Industry Relations: Bridging the Divide Between Vendor-User Perspectives
When it comes to managing channel performance, consumer goods manufacturers lag behind high-tech industries, where there is greater discipline and alignment between business users and their technologist partners. In that field, both sides are clear on “what good looks like.”
This is not the case in consumer goods. Despite a slide in margins over the last decade and an increase in channel complexity, 62% of business users in this industry believe that their processes for revenue management are effective. But only 23% of technologists and consultants agree that processes at a typical consumer goods company are effective (see Figure 5). And that sizeable gap in perception is a critical barrier to driving greater value for trade tactics going forward.
The differences are many. The first is analytics and the time required to sense trade promotion effectiveness. As seen in Figure 6, technologists/consultants believe that trade spend can be evaluated in two weeks on average while line-of-business users report four weeks. This time gap is an opportunity. Companies need to mine demand insights and evaluate trade effectiveness faster.
A second difference involves the use of trade analysis to identify effectiveness. Only 17% of technologists/consultants believe that most sales teams take appropriate action after noting changes in revenue and trade spending impact; 40% of the line-of-business users believe this happens (see Figure 7).
The third difference involves measurement. While technologists/consultants are more focused on the use of trade management tools to improve volume, business users zero in on spend effectiveness. That’s a disconnect because those are different goals.
All trade promotion techniques increase demand error and accelerate the velocity of items on the shelf. As this happens, there’s a higher probability of out-of-stocks. These gaps cannot be measured unless processes start at the shelf and transmit shortages along with the lift from deployed tactics. Shelf performance needs to be taken into account in trade evaluation.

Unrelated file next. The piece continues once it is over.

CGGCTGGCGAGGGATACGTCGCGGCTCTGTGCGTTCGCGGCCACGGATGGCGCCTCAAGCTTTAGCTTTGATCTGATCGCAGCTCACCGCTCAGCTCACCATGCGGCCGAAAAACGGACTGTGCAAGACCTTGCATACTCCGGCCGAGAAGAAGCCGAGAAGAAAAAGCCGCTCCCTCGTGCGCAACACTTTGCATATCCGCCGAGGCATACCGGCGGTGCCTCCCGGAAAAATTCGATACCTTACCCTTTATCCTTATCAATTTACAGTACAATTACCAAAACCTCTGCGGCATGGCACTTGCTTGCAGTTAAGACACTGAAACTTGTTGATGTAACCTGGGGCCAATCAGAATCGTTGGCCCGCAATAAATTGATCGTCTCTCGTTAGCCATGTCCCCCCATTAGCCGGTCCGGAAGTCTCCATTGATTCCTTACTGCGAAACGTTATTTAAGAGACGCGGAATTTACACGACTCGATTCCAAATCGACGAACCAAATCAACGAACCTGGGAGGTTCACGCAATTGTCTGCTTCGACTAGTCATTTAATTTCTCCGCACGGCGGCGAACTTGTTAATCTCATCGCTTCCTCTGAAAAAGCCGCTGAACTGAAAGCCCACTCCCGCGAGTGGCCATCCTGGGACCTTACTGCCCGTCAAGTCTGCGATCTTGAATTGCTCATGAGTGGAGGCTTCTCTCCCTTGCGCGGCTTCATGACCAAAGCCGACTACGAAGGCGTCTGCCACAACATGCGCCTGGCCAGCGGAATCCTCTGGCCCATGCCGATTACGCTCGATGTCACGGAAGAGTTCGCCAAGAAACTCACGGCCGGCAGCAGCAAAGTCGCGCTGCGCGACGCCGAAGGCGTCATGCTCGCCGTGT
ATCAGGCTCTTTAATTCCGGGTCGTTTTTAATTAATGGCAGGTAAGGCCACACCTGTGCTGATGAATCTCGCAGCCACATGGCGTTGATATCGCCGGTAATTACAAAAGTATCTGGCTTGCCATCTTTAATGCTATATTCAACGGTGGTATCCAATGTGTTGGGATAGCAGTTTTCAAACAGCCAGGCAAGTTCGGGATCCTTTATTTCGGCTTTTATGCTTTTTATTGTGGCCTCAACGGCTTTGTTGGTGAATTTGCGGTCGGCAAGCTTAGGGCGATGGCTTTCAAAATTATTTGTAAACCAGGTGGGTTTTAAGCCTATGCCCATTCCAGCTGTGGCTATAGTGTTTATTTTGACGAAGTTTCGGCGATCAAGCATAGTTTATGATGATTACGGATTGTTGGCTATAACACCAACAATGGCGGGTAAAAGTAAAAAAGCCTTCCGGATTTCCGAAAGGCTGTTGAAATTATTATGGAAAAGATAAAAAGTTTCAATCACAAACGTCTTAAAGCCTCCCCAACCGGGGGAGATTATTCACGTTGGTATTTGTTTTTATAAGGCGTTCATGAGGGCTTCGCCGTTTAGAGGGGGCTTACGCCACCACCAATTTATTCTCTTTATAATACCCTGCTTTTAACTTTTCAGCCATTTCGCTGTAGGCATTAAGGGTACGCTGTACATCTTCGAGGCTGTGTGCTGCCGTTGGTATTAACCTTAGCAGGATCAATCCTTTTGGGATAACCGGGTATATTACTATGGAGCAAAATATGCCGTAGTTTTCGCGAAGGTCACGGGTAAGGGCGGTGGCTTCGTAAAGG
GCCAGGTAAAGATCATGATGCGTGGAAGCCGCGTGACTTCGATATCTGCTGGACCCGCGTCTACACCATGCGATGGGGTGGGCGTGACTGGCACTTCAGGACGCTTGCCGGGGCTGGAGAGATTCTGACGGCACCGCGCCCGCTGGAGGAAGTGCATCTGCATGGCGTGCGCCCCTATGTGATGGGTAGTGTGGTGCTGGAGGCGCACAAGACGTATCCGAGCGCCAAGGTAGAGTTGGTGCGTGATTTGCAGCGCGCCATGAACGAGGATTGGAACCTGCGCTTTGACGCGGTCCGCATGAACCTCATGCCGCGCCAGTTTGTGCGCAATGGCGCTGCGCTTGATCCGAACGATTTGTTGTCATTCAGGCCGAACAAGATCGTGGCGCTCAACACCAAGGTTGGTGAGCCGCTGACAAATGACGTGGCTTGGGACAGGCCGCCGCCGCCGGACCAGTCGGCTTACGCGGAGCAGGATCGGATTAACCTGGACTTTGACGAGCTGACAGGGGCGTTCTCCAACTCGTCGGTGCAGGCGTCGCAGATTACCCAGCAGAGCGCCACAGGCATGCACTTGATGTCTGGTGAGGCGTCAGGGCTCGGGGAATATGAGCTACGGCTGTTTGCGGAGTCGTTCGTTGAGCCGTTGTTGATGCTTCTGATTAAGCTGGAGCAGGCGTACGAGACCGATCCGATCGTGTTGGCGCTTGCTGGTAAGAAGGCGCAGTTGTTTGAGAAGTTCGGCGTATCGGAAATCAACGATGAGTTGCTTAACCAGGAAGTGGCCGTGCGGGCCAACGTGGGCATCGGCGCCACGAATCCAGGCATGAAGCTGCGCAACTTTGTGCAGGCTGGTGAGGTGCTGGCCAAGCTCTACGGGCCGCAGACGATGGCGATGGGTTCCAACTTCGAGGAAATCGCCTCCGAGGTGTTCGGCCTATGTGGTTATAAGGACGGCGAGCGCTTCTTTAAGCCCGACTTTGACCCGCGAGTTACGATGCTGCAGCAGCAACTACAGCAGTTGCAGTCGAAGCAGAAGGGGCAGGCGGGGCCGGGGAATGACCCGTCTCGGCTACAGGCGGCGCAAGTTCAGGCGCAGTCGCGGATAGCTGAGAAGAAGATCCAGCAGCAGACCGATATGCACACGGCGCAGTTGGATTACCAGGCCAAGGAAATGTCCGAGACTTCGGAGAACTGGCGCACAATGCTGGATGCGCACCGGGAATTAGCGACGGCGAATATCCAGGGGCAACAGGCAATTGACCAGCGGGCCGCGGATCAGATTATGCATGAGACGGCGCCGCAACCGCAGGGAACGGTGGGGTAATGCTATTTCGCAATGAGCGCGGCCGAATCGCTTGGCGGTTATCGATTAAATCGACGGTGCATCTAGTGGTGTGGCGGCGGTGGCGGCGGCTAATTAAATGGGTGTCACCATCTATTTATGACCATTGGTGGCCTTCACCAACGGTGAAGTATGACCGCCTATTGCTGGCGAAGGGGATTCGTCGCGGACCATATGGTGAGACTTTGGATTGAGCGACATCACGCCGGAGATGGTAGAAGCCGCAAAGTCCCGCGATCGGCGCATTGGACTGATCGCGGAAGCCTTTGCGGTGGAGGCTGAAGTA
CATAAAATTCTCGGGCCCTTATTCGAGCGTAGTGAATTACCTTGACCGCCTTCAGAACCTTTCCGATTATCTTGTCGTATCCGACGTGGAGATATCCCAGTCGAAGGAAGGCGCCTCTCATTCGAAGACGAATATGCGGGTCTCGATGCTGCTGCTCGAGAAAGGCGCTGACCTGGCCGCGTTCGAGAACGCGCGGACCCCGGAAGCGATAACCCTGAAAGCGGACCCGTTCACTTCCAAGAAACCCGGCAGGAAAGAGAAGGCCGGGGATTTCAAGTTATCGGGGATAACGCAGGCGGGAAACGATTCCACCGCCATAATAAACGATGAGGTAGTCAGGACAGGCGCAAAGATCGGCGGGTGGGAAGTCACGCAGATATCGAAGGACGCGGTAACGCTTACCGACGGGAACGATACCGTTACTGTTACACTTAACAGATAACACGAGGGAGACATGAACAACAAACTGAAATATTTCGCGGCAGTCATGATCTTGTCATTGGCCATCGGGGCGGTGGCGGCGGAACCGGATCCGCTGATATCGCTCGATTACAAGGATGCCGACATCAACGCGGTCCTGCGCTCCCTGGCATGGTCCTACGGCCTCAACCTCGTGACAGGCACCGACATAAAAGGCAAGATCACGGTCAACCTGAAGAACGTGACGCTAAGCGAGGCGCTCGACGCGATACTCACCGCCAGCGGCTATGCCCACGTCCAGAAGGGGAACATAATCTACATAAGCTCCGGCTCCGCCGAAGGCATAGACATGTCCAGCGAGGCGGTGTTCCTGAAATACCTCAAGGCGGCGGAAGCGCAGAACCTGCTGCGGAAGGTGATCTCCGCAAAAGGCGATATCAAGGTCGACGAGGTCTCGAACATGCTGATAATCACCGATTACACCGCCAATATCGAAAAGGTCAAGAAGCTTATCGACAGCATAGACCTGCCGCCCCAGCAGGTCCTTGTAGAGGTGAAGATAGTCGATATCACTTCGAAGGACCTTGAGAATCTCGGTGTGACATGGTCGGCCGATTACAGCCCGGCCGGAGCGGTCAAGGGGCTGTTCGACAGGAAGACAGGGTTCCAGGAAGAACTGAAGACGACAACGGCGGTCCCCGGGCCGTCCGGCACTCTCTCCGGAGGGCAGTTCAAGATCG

This isn’t happening today, when (as noted earlier) finance is motivated by spend effectiveness, sales by volume, marketing by share and, therefore, no one is aligned on goals. This internal focus on siloed goals prevents a more holistic outside-in, customer-centric view.
To foster process improvement, technologists and business users need to be more aligned. The over-arching problem is that the technologist view tends to be more academic and theoretical. Many technologists espouse solutions without having the experience influenced perspective of their clients’ companies, and they overlook the organizational complexity across account teams, sales operations, marketing and finance.
With the evolution of advanced analytics and outside-in processes, the opportunity to close these gaps is here. It will require open dialogue, with the technologists taking a “walk in the shoes” of the business user.
The gaps between functions must be closed through the design and implementation of technologies delivering outside-in digital transformation. Companies need to understand the power of real-time demand insights and the value of sense and respond capabilities to the shelf.
TABLE OF CONTENTS:
- Editor's Note: Trading Places
- State of the Industry: Building Outside-in Processes
- Trade Promotion Effectiveness: Break Down the Silos
- Sponsored: Bringing Clarity Back into the Picture
- Industry Relations: Bridging the Divide Between Vendor-User Perspectives
- State of Transformation: Making the Pivot to Digital
- Sponsored: Transforming — and Re-Transforming — Sales in a Technology-Enabled World